It has been six years since the release of Zero Time Dilemma, the third and presumably final game in the Zero Escape trilogy. While many players were disappointed with this last entry compared to predecessors Nine Hours, Nine Persons, Nine Doors and Virtue’s Last Reward, Shinji Hosoe’s masterful compositions helped ZTD to maintain the haunting, percussion-driven soundscape of past entries.
Time passed after Zero Time Dilemma‘s release. Too much time. Previous entries had full soundtracks published within a year of their respective game releases, but not ZTD. At the time of the game’s release, a digital-only, 12-track, 40-minute “Mini-OST” was made available exclusively on Steam. It was nothing to sneeze at, sure! It collected lots of great songs, including the original thematic melody “Interminable Dilemma.” But anyone who played ZTD knew there was more that Hosoe had composed for the game. How much more?
As of 2022, we finally know. The Zero Escape: Zero Time Dilemma Original Soundtrack is a three-disc set published by SuperSweep. There are 63 tracks, clocking in at just under three hours of audio. Approximately one third of these tracks are re-arranges of music from 999 and VLR (more on that later), with most of the rearranged material found on the first disc. As a long-time Hosoe fan and die-hard Zero Escape fan, I took pleasure in sorting out which songs were new and which were cleverly recycled into something special. I also enjoyed comparing the 40 or so new compositions to the older tunes.
But before even talking about the audio itself, it’s worth discussing the track names. As you can see in the tracklist, almost every song title is a two-word combination in the format “adjective noun.” And the adjectives tend to be very… esoteric. They are sure to expand your vocabulary, and they make me think back to the well-loved, emotional piano piece from 999, “Morphogenetic Sorrow.” Re-used in both sequels, this classic track is memorable not only for its audio quality but also for its unique name.
And then, when we look at the track names for Virtue’s Last Reward, we see that almost all of them are single-word tracks. Only nouns. But when reworked for ZTD, their names are now in the same “adjective noun” form of “Morphogenetic Sorrow.” VLR‘s “Placidity” becomes ZTD‘s “Erstwhile Placidity.” “Clarification” becomes “Perdurable Clarification.” And yes, I had to look up the definition of perdurable, though it appears to be a less common equivalent of “enduring.” And so on.
The three discs are named “Disc C,” “Disc Q,” and “Disc D.” Their artwork and their tracklists reflect the characters and puzzle rooms associated with the game’s three teams of characters. Interestingly, most of the VLR arrangements appear on that first disc, “Disc C.” If you need a refresher, Team C consists of the new protagonist Carlos (the firefighter) alongside 999 characters Junpei and Akane. One would expect more arrangements from 999 than VLR on this first disc (especially since Team D has a complete VLR cast with Sigma, Phi, and Diana). However, much of the music on Disc C is incidental music used often throughout the game’s cutscenes and dialogue, so it makes sense to place these early in the tracklist.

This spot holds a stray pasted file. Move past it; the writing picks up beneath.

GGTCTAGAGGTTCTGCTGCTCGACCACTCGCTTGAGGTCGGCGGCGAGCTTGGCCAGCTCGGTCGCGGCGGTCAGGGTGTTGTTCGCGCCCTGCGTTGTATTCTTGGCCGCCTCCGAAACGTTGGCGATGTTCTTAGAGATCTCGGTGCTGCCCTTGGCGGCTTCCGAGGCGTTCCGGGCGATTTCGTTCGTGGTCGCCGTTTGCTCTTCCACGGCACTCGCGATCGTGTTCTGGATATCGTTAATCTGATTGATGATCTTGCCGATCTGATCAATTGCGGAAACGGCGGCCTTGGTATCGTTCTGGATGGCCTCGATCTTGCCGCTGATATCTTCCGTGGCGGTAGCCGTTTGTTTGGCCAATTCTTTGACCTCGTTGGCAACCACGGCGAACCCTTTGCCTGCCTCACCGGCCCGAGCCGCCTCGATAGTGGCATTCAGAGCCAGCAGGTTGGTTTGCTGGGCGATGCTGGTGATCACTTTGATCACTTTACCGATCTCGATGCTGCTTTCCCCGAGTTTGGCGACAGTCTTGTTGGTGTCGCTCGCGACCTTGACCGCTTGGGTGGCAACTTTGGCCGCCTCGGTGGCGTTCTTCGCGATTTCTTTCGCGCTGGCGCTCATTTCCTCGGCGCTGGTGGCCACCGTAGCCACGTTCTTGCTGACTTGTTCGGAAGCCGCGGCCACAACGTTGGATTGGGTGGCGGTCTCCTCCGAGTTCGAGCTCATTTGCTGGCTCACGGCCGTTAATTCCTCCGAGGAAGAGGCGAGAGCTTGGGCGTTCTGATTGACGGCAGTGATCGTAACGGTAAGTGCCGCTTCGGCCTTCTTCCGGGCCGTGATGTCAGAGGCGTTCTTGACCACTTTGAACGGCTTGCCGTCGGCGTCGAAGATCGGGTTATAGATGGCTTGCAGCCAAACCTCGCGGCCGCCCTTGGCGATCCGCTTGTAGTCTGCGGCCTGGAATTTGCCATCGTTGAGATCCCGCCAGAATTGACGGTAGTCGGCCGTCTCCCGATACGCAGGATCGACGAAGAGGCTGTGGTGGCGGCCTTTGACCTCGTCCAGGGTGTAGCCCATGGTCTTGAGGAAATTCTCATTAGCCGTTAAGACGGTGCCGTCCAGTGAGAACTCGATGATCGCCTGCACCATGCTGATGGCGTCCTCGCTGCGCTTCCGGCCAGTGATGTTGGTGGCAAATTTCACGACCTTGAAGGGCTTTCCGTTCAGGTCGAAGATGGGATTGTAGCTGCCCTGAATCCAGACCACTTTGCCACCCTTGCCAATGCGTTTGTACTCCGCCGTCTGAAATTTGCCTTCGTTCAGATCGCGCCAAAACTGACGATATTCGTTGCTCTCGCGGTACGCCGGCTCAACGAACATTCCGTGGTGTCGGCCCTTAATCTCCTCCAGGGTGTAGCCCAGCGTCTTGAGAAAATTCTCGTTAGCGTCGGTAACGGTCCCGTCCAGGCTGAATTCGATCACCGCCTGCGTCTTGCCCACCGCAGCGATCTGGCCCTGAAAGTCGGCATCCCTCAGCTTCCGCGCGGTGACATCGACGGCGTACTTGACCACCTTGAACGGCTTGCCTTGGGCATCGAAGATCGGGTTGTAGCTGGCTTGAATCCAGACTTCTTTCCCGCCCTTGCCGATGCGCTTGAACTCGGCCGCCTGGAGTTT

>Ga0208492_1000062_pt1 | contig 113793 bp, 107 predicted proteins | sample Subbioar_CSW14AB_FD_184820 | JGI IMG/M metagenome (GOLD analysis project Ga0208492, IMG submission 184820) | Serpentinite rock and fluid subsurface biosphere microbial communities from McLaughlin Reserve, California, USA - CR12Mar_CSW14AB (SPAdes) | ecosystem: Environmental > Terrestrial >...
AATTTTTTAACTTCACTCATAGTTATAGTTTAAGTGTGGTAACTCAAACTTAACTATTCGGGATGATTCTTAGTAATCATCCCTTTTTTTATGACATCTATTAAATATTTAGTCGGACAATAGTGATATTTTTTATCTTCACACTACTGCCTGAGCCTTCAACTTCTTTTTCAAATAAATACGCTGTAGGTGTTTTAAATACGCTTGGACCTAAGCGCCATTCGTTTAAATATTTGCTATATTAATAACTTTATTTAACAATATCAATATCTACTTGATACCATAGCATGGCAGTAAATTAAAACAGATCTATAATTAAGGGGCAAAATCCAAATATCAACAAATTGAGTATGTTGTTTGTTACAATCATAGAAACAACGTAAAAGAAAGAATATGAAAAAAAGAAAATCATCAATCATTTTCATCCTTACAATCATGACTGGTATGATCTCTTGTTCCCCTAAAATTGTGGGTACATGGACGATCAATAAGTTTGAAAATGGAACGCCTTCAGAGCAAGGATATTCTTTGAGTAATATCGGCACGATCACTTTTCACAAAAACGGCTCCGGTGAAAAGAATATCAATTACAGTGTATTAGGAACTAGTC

“Disc Q,” the second disc, has a healthy balance of VLR remixes up against some solid original tracks. I particularly enjoyed Hosoe’s use of softness, silence, and punctuated intensity in tracks 14 through 16: “Stygian Subterrane,” “Gnawed Spinal,” and “Mercurial Bard.” Team Q consists of original characters Eric and Mira, plus a mysterious boy with a NieR-Emil-like mask called Q. This group is the strangest of the three. Musically, “Disc Q” represents a solid portion of Hosoe’s original tracks for ZTD. Like the characters, “Q” represents “the new batch,” for better or worse. Suffice it to say I like the music of this disc more than I like Eric or Mira.
The final disc brings in all of the emotional heavy hitters. Both “Morphogenetic Sorrow” and “Blue Bird Lamentation” are here, as well as the full/original version of “Interminable Dilemma.” With Team D being the group this disc represents, I find a fitting match here as I consider the Diana/Sigma/Phi team to be the most significant given their association with Virtue’s Last Reward. That said, much of the music here is for late-game puzzles and events directly associated with Q and the mysterious villain Zero. “Bogue Solace,” “Trash Disposal,” and “Trans Ancientry” are stand-out original tracks, and “Quondam Monitors” is a fantastic, nuanced arrangement of “Monitor” from VLR.
The wait for this soundtrack was no fun. However, the fact that the soundtrack was finally published is cause for jubilation! I have had such a great time reliving the memories of ZTD and the entire Zero Escape trilogy as I kept the music looping hour after hour. At any given moment, I was sonically beset by techno, trance, industrial, or blissfully melodic strains of brilliant music. If you enjoyed the music of either of the previous games in the series, if you have any affinity for Hosoe’s musical style, or if you just need to hear something weird and wonderful, don’t pass on Zero Escape: Zero Time Dilemma Original Soundtrack.